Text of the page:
Our takeaway from this is that God is not an indifferent cosmic force or a big being that sets the universe in motion are then moves on to other interesting projects. That God is Father, Son and Holy Spirit, reveals that God is personal and capable and interested in relationship with us.

Thus, when Christ reveals what he wants our relationship with him to be, he does not use the categories of math or science, but of becoming the children of God and living as his friends. One cannot have a relationship like this to a cosmic force or an idol, but only to a God who is personal and capable of relating to us and being in relationship with us.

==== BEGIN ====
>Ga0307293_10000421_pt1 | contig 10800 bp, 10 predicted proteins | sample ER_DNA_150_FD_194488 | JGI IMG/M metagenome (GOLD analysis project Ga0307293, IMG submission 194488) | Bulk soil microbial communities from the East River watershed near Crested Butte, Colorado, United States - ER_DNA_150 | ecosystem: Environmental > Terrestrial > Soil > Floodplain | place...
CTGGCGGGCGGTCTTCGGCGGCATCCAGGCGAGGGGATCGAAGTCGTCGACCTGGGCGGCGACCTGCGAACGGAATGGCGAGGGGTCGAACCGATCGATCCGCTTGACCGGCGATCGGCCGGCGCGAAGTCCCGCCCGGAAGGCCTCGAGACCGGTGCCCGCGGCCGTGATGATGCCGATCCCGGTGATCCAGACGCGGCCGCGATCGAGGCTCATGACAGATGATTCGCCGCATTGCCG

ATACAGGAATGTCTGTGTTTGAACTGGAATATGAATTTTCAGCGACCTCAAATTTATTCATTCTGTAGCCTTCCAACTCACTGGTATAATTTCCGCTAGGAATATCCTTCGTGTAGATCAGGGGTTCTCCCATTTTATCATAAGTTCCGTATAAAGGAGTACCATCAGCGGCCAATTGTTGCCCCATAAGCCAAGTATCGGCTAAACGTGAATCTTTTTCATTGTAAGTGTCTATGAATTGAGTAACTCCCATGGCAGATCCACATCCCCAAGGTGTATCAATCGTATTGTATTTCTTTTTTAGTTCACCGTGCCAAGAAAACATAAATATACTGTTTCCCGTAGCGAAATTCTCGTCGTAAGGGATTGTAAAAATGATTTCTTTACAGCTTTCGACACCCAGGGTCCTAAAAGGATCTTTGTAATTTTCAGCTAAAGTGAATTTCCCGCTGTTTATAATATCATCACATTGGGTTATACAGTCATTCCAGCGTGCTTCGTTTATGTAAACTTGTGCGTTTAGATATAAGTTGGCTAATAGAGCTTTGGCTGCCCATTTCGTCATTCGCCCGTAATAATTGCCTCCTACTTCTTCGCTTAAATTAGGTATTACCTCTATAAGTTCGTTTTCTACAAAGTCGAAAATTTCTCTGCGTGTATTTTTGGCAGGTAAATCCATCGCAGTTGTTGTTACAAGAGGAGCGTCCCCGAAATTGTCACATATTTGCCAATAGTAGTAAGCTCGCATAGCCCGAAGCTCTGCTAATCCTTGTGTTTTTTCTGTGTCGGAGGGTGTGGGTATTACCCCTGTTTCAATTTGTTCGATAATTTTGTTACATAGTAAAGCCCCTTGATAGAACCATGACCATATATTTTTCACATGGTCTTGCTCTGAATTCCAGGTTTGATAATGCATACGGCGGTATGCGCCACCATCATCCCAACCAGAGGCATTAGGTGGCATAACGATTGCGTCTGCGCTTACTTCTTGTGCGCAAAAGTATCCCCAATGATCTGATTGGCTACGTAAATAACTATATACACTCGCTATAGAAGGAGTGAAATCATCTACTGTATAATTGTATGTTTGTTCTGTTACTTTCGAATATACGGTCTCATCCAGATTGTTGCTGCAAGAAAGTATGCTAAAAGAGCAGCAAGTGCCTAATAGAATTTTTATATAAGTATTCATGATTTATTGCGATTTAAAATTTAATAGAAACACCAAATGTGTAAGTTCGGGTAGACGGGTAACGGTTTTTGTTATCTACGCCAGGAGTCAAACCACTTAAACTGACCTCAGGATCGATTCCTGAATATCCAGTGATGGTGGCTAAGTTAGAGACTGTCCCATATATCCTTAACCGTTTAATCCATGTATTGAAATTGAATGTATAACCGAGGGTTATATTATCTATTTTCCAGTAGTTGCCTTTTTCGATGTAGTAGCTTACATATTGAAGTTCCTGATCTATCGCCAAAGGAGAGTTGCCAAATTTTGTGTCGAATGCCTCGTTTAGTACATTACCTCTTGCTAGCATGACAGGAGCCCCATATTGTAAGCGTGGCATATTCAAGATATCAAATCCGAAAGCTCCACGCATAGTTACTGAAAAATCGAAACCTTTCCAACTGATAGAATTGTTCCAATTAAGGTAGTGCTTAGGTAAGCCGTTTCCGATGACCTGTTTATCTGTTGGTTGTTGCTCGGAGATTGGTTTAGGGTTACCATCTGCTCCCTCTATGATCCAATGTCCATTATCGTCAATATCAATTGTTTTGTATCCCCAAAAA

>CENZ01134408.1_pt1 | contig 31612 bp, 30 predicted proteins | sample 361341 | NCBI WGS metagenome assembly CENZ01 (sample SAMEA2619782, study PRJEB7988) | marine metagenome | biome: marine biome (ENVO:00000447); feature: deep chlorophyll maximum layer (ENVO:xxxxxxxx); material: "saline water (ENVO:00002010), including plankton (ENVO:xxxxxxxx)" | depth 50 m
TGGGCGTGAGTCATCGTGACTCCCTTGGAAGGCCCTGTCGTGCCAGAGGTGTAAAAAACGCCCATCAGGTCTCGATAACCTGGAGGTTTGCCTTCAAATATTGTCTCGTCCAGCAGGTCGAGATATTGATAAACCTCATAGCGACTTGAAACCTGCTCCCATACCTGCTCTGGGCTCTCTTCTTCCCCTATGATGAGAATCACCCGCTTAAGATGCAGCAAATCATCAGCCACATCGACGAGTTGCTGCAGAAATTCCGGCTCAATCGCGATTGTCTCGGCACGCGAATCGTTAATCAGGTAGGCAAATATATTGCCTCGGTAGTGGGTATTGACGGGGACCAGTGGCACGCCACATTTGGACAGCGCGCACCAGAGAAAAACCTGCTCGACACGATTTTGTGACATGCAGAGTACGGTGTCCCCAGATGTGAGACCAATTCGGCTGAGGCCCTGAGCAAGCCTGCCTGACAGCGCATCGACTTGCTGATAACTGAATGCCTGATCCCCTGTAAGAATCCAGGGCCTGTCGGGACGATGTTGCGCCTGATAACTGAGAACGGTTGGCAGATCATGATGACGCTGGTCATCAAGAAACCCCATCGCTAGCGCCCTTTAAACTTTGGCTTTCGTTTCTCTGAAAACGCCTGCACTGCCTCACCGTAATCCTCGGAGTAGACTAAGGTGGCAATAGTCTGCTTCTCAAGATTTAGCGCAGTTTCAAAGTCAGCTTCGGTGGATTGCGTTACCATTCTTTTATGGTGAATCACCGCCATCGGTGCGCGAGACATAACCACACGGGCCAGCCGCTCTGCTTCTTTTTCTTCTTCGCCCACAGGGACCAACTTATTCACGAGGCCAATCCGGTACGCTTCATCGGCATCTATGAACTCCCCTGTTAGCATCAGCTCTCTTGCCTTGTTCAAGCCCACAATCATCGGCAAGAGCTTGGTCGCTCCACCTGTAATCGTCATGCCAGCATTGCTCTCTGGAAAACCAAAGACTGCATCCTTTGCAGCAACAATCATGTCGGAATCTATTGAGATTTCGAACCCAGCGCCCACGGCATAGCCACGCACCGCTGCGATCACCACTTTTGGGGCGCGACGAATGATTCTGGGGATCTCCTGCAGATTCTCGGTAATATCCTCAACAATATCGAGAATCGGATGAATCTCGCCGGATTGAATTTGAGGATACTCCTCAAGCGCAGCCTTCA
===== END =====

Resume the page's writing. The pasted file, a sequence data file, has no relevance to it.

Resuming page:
This leads to another important insight- Christ did not come into this world so as to reveal a system of ethics, establish a social service institution, or provide political commentary. These are all things that are important to us, and what the Lord Jesus reveals has deep impact and influence in regards to all of them, but they are not the reasons for his revelation. Christ comes so as to offer to us a relationship with the living and true God. That’s what being a Christian is about- accepting that offer. The Trinity shows us the God who offers us a relationship and the form that relationship will take. A relationship with God in Christ means that you will call God your Father and Christ will be your brother and through the Holy Spirit you will know God with the intimacy of a friend. All this is Christ’s revelation. All this is the reason Christ came into the world, accepting a human nature and living a real, human life.